That’s it for another post. This one took me 10 or 11 days to complete. Hopefully my next one will be a bit sooner, but two weeks is fairly OK I think between posts. At TAFE, I continue binding a really thick (23mm) slab of paper in the Japanese style, but this time with a hinged hard cover. Photos to come.
A Bit of Inspiration
So I read this post the other day about binding a copy of Edgar Rice Burroughs’ A Princess of Mars, and I thought to myself, “Sounds like an interesting novel, and it looks like that movie John Carter is based on it. I might head over to Project Gutenberg to see if I can download it and bind it”. I got inspired by the trailer I had seen of the movie so I did. And I finished binding it the other night and am just finished reading it. Getting it print-ready was another story though.
I decided to retry TeX (after previously attempting to produce a printable PDF of Pride and Prejudice), and spent an inordinate amount of time prodding and poking among its many vagaries and eventually came up with the PDF document I used to print the text. There are some errors it, such as some American to Australian English spelling left overs, some errors in the TeX markup (typographic quote markup mistakes), and some things which I should have removed, but didn’t. I am working on them, and hope to release an updated PDF in the future. If you want to try TeX for yourself (specifically ConTeXt), you can email me for the TeX file. Unfortunately I cannot upload the file itself as WordPress.com only allows certain file types—among which are Microsoft Office documents, go figure.
After printing the book and realising that I had those few mistakes and that the grain is in the wrong direction, I decided to press on with binding it, but rather than doing a nice case binding, I chose a quick and simple method: the Japanese Stab Stitch book. I drilled the holes after clamping the book tightly between a block of wood and a bit of board with my trusty hand-drill and a 3mm twist bit. It worked rather well, and left some nice and neat holes for me to sew up using some nice cord I bought ages ago.
So I present to you the newest e-reader: the book.
My E-Reader’s Pros
- It won’t run out of battery, and it doesn’t need charging.
- It won’t get stolen, and other people won’t look at it and judge me for not having the latest bit of technology.
- If I drop it, it doesn’t shatter into a googolplex of small pieces.
- It looks and feels like a book, because it’s a real book.
- It can be written and scribbled on with ease.
- It teaches me about patience because I need to wait to get the book ready before I can read it.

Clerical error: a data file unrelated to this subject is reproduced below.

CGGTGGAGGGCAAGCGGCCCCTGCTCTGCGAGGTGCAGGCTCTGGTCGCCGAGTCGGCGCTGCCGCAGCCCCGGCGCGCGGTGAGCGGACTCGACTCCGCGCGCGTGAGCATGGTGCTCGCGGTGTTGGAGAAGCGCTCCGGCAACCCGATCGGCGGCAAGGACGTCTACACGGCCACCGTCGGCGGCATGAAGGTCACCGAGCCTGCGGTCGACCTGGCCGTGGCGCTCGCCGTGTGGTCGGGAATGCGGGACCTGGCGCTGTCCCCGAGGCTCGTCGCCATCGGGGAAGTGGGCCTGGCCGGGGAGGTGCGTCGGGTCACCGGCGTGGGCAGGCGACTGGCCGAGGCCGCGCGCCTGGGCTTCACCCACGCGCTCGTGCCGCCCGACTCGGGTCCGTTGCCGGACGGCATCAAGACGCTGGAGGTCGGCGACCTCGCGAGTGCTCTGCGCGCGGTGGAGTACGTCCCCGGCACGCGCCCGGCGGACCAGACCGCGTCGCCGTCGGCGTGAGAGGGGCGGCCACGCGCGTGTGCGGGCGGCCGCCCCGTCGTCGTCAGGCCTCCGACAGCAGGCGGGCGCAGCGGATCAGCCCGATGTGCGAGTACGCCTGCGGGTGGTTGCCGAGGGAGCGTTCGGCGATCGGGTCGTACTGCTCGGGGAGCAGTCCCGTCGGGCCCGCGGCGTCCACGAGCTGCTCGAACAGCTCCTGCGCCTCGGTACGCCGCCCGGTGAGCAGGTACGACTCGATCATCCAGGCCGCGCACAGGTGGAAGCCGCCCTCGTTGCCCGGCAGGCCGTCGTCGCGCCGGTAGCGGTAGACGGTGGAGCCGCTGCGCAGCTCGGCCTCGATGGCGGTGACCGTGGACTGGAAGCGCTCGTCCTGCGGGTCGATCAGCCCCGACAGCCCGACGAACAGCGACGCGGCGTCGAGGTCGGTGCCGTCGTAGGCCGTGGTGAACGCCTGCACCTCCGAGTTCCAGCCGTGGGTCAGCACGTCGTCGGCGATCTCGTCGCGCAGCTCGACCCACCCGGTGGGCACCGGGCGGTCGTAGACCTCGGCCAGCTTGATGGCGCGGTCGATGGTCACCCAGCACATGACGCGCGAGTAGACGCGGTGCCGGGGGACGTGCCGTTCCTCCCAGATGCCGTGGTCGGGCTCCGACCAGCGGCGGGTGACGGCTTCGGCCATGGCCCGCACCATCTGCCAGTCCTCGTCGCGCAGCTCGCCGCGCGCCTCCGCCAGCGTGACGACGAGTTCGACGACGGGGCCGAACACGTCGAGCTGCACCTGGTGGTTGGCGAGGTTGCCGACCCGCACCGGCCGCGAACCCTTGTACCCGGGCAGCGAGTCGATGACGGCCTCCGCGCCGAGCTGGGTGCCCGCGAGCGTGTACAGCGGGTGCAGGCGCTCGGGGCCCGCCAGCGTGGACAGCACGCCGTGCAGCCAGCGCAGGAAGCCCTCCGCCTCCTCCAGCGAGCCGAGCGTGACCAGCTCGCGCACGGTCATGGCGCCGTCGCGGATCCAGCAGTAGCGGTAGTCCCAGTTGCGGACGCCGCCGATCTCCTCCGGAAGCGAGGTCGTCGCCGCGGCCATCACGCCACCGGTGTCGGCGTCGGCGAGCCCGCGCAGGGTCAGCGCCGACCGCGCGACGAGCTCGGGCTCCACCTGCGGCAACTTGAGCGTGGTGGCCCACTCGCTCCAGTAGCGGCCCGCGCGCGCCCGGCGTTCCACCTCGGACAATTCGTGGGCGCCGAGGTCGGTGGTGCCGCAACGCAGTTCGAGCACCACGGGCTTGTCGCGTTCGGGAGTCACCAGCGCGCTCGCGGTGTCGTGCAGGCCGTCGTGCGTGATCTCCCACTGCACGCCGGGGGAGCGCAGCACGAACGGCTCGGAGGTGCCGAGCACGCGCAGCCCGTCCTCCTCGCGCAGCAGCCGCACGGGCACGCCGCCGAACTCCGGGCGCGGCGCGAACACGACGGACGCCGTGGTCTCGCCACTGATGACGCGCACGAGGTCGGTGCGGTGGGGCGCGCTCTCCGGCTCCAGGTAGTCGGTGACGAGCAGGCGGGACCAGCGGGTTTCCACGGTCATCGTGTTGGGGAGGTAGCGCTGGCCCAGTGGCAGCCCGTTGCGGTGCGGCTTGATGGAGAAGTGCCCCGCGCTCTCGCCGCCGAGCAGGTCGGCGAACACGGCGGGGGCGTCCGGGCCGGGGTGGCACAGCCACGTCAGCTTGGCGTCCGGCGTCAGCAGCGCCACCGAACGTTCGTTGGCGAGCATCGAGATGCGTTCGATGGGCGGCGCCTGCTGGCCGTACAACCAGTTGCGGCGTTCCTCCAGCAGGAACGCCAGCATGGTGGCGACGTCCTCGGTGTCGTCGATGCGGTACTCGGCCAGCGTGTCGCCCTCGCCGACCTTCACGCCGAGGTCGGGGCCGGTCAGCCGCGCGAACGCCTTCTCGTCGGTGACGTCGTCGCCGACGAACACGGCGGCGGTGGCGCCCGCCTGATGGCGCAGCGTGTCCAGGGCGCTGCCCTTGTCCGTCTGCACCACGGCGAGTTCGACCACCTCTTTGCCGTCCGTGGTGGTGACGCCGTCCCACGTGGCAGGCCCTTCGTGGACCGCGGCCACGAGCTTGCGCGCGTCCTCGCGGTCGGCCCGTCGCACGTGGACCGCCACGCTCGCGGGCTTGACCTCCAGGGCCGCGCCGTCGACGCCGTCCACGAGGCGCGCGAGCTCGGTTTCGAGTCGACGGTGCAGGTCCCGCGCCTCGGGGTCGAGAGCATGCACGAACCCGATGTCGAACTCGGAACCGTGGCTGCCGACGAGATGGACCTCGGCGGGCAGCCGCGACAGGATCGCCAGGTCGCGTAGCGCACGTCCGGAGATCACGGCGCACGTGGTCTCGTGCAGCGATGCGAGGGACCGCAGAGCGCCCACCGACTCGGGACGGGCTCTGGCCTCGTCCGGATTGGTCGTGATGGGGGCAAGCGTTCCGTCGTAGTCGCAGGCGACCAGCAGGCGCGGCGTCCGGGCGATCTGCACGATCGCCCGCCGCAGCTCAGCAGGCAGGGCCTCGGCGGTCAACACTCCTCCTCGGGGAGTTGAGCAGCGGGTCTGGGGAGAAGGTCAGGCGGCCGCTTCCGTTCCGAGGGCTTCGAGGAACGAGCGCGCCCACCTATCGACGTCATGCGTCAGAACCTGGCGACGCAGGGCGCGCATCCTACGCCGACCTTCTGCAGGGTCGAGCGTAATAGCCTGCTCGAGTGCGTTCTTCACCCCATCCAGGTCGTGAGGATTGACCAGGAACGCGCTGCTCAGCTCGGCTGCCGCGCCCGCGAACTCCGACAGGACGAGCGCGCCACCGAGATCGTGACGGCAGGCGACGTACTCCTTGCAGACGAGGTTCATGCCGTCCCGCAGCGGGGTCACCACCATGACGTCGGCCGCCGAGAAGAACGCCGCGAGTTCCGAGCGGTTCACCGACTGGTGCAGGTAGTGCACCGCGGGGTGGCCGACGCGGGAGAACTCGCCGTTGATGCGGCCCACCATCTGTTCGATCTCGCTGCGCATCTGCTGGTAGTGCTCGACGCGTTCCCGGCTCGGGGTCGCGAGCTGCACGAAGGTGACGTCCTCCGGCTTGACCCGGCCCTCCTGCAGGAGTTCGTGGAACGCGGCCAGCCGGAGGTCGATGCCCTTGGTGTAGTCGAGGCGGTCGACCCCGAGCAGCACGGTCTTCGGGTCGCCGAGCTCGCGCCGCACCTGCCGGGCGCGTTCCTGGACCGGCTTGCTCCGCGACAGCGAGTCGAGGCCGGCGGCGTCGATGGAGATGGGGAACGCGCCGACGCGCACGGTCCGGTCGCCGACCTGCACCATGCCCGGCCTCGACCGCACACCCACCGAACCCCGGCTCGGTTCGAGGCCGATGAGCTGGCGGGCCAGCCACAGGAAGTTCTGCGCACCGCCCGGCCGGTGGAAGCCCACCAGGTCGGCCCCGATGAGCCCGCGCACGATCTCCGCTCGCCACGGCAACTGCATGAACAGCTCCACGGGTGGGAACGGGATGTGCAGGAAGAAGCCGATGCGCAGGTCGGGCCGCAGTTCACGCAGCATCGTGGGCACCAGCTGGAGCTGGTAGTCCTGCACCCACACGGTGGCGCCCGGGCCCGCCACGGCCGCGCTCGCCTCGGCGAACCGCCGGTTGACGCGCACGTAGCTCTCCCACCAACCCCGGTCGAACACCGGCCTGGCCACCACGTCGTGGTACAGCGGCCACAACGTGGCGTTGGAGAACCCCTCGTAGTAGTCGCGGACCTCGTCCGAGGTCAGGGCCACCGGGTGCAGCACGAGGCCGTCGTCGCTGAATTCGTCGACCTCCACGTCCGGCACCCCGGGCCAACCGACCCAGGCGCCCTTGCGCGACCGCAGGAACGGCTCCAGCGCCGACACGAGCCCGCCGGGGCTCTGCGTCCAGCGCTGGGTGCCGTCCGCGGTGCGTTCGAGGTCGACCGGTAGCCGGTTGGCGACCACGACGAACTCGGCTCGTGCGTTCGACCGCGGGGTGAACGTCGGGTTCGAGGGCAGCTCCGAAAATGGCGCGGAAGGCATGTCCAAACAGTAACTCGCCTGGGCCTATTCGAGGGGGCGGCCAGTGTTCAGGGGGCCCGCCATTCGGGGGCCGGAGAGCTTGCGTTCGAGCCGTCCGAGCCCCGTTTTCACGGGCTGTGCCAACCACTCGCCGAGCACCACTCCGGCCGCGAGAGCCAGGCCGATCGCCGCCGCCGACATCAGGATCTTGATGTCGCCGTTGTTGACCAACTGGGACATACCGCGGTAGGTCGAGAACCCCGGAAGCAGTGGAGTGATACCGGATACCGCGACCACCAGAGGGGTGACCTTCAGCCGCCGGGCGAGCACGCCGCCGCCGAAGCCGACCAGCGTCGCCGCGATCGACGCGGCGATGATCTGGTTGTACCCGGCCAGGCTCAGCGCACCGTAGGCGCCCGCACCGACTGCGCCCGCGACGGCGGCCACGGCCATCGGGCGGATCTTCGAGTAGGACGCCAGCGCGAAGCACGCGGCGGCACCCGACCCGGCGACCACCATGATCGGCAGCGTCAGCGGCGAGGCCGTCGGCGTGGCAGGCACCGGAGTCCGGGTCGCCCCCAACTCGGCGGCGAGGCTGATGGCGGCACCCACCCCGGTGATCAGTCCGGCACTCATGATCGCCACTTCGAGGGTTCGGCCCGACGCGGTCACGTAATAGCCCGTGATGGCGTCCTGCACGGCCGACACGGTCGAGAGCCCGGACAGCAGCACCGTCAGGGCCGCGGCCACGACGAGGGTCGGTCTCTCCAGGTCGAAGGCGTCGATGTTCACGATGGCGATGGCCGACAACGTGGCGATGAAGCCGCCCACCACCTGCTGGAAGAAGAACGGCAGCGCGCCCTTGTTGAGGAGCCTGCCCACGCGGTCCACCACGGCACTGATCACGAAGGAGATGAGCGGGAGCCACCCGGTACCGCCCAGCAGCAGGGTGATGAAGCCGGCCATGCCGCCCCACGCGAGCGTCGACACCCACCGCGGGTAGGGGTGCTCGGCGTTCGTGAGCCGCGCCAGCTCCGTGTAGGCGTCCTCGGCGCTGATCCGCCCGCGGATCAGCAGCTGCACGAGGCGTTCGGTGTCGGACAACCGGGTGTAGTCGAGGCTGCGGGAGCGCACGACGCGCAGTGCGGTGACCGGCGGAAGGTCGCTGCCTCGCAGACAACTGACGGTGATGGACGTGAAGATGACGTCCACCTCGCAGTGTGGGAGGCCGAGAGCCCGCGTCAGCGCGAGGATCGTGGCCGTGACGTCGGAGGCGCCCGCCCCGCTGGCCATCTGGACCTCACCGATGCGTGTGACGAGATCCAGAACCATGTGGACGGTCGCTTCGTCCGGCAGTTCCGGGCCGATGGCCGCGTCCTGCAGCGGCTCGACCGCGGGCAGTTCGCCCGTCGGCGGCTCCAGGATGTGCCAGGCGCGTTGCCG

And Its Cons
- I can only ever read one book with my book; it can’t become another book with the touch of a button.
- It won’t magically repaginate itself after I turn it on its side.
- It takes ages to get it set up satisfactorily into the format I want it.
- Holding open a book that is stab-stitched (and where the grain is in the wrong direction) for any length of time is tough work on the thumbs.
I am sure there are more, and even more funny slash witty ones.
What Did I Think of the Book?
I really enjoyed the book. I loved the contrast of the almost archaic language and the contemporary themes of science fiction and exploring other planets. I have just read—reread in some cases—a lot of the Sherlock Holmes stories by Sir Arthur Conan Doyle, so I was used to the language. In some parts, I cringed at the now sci-fi slash fantasy language clichés, but when you think that this book is the grand daddy of most modern sci-fi, it is forgivable. I can’t wait to see the movie—it has gotten pretty bad reviews, I’ve heard, but one of my colleagues who has seen it thought it was very good, but said you had to go into it with the understanding that not much will be new, because it is such an old story and has been the inspiration (indirectly) for much of the sci-fi of today.
Well, I am in the middle of preparing the next book in the Barsoom series, The Gods of Mars, into a printable PDF. I thought I’d go for something a bit different, and print it as A4s 2-up on A3 (so each A3 would contain four pages), and arrange the text into two columns. I am planning on this book to do a case binding, because the stab stitch binding makes the book too hard to keep open. It is an experiment, and I hope that the columns will make the text more readable. I am also planning to set up the page margins according to the Canons of Page Construction, and in particular, this guide, which helps a book designer construct a page so that the margins and text areas are pleasing to the eye.
Why Are My Headings All Questions?
I don’t know, but I’ll keep you posted. Incidentally, I took all the photos for this post with my iPhone 4S—not too shabby, huh?
This is just awesome. What a great job. Imagine using your hands to make stuff all day!
I ♥ Learning
I am 5 weeks into a Book Binding and Restoration class at Sydney Institute of TAFE. The instructor is Carolyn Kenney, a binder with a long history in the trade. She is the second instructor I have had, having first started with Rosemarie Jeffers-Palmer at Amazing Paper in Enmore. One of the wonderful things about learning from multiple people is seeing different ways of doing things. Already I have learnt a few different, more efficient methods for things such as a method of tipping end papers that work for many at a time.